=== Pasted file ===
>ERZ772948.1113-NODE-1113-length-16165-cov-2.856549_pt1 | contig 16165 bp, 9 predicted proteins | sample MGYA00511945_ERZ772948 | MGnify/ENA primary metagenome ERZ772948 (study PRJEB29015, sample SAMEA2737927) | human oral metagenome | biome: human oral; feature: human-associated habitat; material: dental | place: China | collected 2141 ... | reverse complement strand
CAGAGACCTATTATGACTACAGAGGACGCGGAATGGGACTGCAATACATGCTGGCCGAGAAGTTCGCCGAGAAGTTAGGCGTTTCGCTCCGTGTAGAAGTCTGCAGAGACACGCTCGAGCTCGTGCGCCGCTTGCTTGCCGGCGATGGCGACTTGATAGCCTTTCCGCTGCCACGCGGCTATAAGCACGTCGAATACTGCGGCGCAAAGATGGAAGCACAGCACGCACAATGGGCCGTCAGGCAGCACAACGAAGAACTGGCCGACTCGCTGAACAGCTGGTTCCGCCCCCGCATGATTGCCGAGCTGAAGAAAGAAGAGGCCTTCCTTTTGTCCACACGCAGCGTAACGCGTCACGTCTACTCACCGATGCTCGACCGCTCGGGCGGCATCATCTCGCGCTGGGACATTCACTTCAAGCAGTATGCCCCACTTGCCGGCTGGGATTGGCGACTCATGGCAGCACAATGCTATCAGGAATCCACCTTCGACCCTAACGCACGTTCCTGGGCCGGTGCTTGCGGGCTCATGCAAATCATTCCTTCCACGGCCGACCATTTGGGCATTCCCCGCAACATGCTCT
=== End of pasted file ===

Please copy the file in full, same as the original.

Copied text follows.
>ERZ772948.1113-NODE-1113-length-16165-cov-2.856549_pt1 | contig 16165 bp, 9 predicted proteins | sample MGYA00511945_ERZ772948 | MGnify/ENA primary metagenome ERZ772948 (study PRJEB29015, sample SAMEA2737927) | human oral metagenome | biome: human oral; feature: human-associated habitat; material: dental | place: China | collected 2141 ... | reverse complement strand
CAGAGACCTATTATGACTACAGAGGACGCGGAATGGGACTGCAATACATGCTGGCCGAGAAGTTCGCCGAGAAGTTAGGCGTTTCGCTCCGTGTAGAAGTCTGCAGAGACACGCTCGAGCTCGTGCGCCGCTTGCTTGCCGGCGATGGCGACTTGATAGCCTTTCCGCTGCCACGCGGCTATAAGCACGTCGAATACTGCGGCGCAAAGATGGAAGCACAGCACGCACAATGGGCCGTCAGGCAGCACAACGAAGAACTGGCCGACTCGCTGAACAGCTGGTTCCGCCCCCGCATGATTGCCGAGCTGAAGAAAGAAGAGGCCTTCCTTTTGTCCACACGCAGCGTAACGCGTCACGTCTACTCACCGATGCTCGACCGCTCGGGCGGCATCATCTCGCGCTGGGACATTCACTTCAAGCAGTATGCCCCACTTGCCGGCTGGGATTGGCGACTCATGGCAGCACAATGCTATCAGGAATCCACCTTCGACCCTAACGCACGTTCCTGGGCCGGTGCTTGCGGGCTCATGCAAATCATTCCTTCCACGGCCGACCATTTGGGCATTCCCCGCAACATGCTCT